As with any debt, a wide array of specific terms and requirements may apply to a line of credit. It is common in a revolving line of credit, for example, for the lender to charge a company a commitment fee to keep the unborrowed portion of the line available to the borrower. Lenders also may require a compensating balance, liens on the borrower's assets or collateral on a percentage of the line. This is called securing the line. Some lines of credit are unsecured and are thus not backed by specific assets (this often the case with credit cards). Interest rates on unsecured lines are generally higher than secured lines to compensate the lender for the added risk in the event of a default.

Why It Matters

Credit gives borrowers the ability to purchase goods and services (or for companies, credit gives borrowers the ability to invest in projects) that they normally might not be able to afford. By lending the money, creditors make money by charging interest while helping borrowers pursue their projects. However, as many people have learned the hard way, taking on too much debt can cause a lifetime of damage.

Source: Investing Answers



English Language Learners Definition of credit

 (Entry 1 of 2)

: money that a bank or business will allow a person to use and then pay back in the future

: a record of how well you have paid your bills in the past

: an amount of money that is added to an account



English Language Learners Definition of credit (Entry 2 of 2)

: to add (an amount of money) to a total

: to add money to (an account)

: to give honor or recognition to (someone or something) for doing something or for making something happen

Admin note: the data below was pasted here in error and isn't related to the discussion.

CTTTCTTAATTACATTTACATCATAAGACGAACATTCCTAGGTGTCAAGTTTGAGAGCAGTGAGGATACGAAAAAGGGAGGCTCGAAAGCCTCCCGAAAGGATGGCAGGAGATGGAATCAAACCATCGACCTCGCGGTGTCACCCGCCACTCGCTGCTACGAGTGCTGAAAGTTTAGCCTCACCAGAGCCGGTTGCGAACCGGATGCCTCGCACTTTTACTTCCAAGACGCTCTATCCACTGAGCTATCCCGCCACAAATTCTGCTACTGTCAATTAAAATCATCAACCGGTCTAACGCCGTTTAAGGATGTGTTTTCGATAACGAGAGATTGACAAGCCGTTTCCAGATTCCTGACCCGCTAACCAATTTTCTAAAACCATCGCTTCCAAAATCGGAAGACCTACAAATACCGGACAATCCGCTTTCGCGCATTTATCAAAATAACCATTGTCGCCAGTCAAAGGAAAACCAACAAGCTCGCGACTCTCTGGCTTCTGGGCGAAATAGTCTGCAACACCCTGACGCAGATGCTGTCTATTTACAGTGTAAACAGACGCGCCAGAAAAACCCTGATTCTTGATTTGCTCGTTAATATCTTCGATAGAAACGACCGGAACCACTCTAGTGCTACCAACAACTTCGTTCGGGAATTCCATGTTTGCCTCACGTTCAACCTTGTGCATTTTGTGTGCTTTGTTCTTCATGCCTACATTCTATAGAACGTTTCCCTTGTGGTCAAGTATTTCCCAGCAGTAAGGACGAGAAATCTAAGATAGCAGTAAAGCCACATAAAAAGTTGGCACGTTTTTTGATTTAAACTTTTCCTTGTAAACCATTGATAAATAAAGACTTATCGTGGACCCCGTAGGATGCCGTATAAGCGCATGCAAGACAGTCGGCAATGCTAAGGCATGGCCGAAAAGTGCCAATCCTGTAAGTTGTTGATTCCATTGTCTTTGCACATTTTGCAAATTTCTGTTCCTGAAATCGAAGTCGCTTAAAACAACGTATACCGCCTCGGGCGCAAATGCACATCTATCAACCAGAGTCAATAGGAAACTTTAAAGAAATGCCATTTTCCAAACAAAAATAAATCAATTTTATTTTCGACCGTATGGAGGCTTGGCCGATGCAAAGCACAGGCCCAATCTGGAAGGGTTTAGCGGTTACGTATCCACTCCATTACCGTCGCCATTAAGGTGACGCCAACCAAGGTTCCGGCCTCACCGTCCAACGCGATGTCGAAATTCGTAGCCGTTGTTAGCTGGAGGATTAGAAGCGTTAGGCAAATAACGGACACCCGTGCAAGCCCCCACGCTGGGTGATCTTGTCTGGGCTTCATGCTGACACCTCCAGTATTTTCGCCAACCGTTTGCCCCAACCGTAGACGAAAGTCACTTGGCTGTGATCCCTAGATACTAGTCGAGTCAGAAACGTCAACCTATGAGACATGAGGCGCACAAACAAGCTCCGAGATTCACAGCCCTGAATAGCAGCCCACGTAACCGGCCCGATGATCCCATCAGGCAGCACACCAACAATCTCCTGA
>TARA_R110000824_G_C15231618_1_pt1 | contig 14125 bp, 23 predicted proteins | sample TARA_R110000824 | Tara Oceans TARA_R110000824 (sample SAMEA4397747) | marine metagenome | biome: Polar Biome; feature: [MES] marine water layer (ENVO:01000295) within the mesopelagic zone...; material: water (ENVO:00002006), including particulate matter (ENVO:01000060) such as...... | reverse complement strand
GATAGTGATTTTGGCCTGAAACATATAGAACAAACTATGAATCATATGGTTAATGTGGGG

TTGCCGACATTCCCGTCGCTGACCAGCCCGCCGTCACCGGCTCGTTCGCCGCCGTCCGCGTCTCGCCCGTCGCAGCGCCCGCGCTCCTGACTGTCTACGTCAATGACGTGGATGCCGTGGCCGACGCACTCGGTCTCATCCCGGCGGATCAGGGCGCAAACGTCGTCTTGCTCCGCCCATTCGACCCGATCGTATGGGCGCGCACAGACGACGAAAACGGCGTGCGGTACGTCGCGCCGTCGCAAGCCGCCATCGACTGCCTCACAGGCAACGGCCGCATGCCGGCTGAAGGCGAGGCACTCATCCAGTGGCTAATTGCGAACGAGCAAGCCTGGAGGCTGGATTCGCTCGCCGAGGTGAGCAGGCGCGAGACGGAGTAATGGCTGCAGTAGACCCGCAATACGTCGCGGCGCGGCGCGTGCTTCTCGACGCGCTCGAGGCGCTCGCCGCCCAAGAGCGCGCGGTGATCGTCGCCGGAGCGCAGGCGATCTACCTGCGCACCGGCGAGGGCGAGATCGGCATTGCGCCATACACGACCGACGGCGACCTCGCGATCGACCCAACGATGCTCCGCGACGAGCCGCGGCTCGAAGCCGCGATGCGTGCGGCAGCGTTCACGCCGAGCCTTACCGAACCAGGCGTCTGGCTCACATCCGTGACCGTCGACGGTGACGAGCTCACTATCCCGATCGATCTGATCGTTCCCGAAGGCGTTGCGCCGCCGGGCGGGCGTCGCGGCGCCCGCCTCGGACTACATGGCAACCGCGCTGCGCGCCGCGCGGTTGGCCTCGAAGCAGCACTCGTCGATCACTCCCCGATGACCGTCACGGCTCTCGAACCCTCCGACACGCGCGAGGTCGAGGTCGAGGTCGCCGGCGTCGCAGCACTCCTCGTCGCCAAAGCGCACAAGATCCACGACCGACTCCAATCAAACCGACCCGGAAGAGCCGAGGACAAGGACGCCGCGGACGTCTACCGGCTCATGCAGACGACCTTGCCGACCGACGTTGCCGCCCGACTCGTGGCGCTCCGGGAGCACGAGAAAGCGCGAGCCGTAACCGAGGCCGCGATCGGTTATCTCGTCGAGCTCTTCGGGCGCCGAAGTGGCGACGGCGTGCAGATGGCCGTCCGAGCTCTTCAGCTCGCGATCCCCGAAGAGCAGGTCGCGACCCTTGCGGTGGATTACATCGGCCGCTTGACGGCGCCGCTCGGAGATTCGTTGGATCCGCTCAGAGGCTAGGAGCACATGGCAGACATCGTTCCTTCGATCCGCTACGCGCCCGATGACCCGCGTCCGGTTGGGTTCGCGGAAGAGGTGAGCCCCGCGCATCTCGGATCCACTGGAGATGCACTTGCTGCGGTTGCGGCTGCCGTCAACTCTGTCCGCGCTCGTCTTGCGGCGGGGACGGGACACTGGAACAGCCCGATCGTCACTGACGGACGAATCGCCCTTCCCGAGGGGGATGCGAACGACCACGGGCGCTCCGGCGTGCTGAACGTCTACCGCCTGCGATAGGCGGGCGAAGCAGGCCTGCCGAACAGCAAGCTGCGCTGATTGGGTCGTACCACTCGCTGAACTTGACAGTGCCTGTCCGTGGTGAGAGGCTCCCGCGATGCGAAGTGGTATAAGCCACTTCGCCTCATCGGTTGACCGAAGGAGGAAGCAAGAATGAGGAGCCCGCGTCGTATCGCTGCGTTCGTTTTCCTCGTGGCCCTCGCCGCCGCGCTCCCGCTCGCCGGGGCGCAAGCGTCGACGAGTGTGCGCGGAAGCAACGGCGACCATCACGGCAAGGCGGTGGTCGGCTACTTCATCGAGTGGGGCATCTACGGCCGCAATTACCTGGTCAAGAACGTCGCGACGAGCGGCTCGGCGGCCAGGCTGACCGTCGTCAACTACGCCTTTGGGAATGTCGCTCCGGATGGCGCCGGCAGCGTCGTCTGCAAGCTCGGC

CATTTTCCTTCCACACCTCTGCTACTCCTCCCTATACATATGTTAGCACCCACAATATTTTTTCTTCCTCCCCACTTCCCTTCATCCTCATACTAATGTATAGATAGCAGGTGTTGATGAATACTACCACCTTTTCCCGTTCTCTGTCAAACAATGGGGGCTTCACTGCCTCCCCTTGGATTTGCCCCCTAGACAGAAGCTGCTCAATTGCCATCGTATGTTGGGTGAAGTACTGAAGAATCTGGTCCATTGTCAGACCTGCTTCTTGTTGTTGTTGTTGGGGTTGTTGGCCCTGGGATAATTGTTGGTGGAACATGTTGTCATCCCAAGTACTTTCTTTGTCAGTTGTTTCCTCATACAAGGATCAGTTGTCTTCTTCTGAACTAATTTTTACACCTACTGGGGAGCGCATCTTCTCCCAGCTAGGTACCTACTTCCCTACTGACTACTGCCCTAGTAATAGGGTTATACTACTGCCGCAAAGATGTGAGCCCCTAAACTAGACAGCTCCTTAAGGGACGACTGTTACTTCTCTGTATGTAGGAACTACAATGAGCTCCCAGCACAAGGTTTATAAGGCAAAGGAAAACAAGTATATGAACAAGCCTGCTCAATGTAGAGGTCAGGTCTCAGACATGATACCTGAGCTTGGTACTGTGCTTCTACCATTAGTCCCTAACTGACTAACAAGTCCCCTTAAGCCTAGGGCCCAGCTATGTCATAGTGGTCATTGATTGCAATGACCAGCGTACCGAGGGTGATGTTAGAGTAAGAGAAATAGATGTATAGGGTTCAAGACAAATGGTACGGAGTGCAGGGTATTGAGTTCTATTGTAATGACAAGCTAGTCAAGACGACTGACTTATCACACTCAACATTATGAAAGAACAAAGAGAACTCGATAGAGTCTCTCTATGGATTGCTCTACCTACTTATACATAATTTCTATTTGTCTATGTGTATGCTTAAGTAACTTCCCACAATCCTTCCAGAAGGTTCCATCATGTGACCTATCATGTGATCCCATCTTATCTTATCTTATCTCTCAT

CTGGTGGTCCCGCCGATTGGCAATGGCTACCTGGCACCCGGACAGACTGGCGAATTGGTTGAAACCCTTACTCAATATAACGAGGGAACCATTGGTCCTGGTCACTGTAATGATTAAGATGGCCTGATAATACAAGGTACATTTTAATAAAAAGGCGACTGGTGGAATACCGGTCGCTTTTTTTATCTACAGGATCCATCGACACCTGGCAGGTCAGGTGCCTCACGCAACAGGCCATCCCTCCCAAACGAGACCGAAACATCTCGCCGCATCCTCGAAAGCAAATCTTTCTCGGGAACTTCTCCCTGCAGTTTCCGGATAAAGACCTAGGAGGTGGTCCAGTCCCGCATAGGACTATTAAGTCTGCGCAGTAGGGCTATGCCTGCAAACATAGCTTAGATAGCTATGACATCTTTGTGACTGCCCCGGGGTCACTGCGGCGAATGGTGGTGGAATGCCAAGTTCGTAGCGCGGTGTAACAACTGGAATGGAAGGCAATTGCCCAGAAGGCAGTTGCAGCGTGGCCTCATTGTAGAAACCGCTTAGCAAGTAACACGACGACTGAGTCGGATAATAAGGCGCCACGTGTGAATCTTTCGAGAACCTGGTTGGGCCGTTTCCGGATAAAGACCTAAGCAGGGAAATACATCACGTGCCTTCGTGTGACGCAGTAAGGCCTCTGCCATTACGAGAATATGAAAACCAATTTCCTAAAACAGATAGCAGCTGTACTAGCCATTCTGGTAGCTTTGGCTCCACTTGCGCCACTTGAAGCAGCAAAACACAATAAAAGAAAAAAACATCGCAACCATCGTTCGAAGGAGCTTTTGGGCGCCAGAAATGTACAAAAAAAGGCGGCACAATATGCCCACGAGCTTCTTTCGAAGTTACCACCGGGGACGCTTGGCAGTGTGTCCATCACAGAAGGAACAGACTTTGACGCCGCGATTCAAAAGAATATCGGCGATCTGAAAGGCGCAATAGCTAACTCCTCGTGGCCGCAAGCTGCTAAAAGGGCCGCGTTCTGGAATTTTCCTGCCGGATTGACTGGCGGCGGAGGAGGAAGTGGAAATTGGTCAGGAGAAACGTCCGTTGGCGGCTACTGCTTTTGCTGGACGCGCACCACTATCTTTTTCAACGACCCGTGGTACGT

cred·​it | \ˈkre-dət \

Kids Definition of credit

 (Entry 1 of 2)

1 : recognition or honor received for some quality or work A doctor was given credit for the discovery. She got extra credit for her report.

2 : the balance in an account in a person's favor

3 : money or goods or services allowed to a person by a bank or business with the expectation of payment later

4 : good reputation especially for honesty : high standing

5 : a source of honor or pride You are a credit to your school.

6 : a unit of schoolwork I took two credits in Spanish.

7 : belief or trust in the truth of something These rumors deserve no credit.


credited; crediting

Kids Definition of credit (Entry 2 of 2)

1 : to give recognition or honor to for something The team credited their coach for the championship.

2 : to place something in a person's favor on (a business account) We will credit your account with ten dollars.

3 : believe sense 2 Don't credit a statement from a stranger.

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Legal Definition of credit 

(Entry 1 of 2)

2a : the balance in an account which may be drawn upon and repaid later — compare loan

b : the use of resources (as money) in the present obtained by the debtor's promise to repay the creditor in the future usually with interest as compensation to the creditor and often secured by a pledge of property or the right to attach the debtor's income in case of a failure to repay — see also consumer credit — compare debt

c : financial reputation to borrow money on the credit of the United StatesU.S. Constitution art. I

d : letter of credit

3a : a deduction from an expense or asset account

b : a reduction of an amount otherwise due especially : tax credit a credit for child-care expenses — compare deduction, exclusion, exemption

Legal Definition of credit (Entry 2 of 2)

1 : to supply goods on credit to

2 : to trust in the truth of

3a : to enter upon the credit side of an account

b : to place an amount to the credit of credit his account with ten dollars

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Comments on credit

What made you want to look up credit? Please tell us where you read or heard it (including the quote, if possible).


something that serves to warn or remind